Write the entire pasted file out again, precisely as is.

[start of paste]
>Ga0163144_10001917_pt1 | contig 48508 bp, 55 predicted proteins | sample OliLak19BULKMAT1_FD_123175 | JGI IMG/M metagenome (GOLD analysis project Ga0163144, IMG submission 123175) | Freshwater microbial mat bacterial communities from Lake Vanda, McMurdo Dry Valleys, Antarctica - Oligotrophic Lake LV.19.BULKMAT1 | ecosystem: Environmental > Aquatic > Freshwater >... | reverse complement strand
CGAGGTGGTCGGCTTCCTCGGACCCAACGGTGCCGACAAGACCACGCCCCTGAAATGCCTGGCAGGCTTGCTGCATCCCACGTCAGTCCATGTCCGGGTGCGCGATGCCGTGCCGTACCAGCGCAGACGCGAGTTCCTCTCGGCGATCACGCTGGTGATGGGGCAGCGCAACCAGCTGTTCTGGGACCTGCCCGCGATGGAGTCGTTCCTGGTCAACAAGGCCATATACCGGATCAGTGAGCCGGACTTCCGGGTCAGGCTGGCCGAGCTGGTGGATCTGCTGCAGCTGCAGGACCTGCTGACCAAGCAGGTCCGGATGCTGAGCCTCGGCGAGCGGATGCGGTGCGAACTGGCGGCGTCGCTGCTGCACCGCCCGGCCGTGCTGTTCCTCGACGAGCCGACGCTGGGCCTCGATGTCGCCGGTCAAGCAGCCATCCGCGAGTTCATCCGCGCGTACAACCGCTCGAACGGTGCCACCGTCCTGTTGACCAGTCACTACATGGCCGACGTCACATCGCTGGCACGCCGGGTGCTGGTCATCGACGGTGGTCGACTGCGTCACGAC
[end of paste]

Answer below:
>Ga0163144_10001917_pt1 | contig 48508 bp, 55 predicted proteins | sample OliLak19BULKMAT1_FD_123175 | JGI IMG/M metagenome (GOLD analysis project Ga0163144, IMG submission 123175) | Freshwater microbial mat bacterial communities from Lake Vanda, McMurdo Dry Valleys, Antarctica - Oligotrophic Lake LV.19.BULKMAT1 | ecosystem: Environmental > Aquatic > Freshwater >... | reverse complement strand
CGAGGTGGTCGGCTTCCTCGGACCCAACGGTGCCGACAAGACCACGCCCCTGAAATGCCTGGCAGGCTTGCTGCATCCCACGTCAGTCCATGTCCGGGTGCGCGATGCCGTGCCGTACCAGCGCAGACGCGAGTTCCTCTCGGCGATCACGCTGGTGATGGGGCAGCGCAACCAGCTGTTCTGGGACCTGCCCGCGATGGAGTCGTTCCTGGTCAACAAGGCCATATACCGGATCAGTGAGCCGGACTTCCGGGTCAGGCTGGCCGAGCTGGTGGATCTGCTGCAGCTGCAGGACCTGCTGACCAAGCAGGTCCGGATGCTGAGCCTCGGCGAGCGGATGCGGTGCGAACTGGCGGCGTCGCTGCTGCACCGCCCGGCCGTGCTGTTCCTCGACGAGCCGACGCTGGGCCTCGATGTCGCCGGTCAAGCAGCCATCCGCGAGTTCATCCGCGCGTACAACCGCTCGAACGGTGCCACCGTCCTGTTGACCAGTCACTACATGGCCGACGTCACATCGCTGGCACGCCGGGTGCTGGTCATCGACGGTGGTCGACTGCGTCACGAC